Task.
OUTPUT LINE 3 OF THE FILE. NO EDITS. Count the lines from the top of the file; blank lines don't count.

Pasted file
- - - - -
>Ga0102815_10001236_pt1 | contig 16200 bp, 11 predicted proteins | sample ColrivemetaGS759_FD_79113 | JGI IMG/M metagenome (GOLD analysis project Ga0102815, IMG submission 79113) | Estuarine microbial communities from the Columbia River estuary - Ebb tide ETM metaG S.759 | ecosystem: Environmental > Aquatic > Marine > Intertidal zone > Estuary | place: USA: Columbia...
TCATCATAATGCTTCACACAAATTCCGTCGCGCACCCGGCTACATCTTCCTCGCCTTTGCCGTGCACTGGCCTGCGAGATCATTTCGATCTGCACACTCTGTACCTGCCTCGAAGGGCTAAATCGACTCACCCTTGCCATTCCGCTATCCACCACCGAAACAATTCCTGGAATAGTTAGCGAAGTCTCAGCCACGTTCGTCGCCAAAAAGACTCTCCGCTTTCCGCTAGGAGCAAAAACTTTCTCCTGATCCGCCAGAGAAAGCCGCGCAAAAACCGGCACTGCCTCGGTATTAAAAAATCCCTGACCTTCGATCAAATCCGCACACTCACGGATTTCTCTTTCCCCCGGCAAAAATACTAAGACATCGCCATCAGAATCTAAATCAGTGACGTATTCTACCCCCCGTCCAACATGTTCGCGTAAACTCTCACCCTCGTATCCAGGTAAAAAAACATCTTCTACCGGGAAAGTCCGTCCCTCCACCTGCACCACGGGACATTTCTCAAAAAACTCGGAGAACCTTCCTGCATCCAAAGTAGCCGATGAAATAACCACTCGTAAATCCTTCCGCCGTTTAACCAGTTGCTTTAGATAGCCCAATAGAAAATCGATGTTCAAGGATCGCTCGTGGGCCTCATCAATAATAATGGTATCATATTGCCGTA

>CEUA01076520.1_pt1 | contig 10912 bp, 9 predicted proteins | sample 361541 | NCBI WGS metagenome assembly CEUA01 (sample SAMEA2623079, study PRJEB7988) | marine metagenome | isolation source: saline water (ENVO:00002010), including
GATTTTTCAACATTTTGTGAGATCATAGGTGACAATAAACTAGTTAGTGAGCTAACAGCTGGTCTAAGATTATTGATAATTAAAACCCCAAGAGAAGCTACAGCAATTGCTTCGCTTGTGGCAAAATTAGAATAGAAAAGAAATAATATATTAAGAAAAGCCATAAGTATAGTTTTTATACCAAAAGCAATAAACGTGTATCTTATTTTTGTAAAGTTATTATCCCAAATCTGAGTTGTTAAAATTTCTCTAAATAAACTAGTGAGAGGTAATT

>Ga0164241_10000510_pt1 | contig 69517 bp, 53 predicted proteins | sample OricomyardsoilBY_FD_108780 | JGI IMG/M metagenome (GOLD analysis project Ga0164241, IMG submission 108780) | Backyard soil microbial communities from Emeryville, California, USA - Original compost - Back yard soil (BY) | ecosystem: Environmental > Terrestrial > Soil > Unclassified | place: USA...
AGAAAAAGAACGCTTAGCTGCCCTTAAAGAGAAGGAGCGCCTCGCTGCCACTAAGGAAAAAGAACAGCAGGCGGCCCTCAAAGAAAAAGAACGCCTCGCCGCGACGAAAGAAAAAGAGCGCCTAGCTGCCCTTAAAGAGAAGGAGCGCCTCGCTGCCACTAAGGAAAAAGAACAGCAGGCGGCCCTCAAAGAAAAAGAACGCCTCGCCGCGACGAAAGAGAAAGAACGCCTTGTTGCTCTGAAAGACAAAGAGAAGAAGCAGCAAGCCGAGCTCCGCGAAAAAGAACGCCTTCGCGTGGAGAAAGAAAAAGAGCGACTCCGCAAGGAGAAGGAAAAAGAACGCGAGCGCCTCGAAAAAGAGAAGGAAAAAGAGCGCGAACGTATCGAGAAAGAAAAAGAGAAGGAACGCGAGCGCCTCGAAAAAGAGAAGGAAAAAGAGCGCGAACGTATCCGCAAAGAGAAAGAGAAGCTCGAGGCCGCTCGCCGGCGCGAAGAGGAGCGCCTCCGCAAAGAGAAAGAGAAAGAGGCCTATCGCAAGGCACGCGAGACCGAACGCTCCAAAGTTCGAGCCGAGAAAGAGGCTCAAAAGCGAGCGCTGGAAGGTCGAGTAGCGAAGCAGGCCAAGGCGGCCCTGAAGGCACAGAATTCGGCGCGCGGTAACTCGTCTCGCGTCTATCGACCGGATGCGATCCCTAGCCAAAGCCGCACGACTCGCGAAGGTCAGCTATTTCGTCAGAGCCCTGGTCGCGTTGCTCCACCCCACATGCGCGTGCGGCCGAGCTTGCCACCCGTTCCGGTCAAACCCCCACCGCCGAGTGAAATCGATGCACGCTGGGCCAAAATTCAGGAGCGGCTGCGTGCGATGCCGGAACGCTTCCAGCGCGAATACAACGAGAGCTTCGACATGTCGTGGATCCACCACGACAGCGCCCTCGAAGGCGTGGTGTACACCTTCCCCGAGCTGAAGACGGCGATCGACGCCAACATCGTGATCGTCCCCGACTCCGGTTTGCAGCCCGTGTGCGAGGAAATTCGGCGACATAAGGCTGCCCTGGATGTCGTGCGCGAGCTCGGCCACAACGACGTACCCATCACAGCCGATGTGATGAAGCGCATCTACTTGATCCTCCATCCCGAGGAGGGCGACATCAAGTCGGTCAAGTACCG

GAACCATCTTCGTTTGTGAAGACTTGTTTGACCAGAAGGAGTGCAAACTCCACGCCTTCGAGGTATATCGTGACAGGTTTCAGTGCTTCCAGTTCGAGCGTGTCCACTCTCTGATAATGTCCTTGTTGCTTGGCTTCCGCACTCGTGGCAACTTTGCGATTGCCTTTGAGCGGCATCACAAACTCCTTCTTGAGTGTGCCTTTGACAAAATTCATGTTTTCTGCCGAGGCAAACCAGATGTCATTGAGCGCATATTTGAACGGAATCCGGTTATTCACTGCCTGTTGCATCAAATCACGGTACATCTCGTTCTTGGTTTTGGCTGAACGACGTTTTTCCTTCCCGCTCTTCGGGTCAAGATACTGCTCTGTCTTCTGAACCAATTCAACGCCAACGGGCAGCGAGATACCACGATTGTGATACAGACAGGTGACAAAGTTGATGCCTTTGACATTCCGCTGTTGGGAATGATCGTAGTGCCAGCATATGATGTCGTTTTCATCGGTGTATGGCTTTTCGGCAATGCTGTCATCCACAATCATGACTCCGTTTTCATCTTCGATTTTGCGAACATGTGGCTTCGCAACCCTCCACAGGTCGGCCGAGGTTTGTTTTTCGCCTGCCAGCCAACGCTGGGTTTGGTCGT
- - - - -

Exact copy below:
>CEUA01076520.1_pt1 | contig 10912 bp, 9 predicted proteins | sample 361541 | NCBI WGS metagenome assembly CEUA01 (sample SAMEA2623079, study PRJEB7988) | marine metagenome | isolation source: saline water (ENVO:00002010), including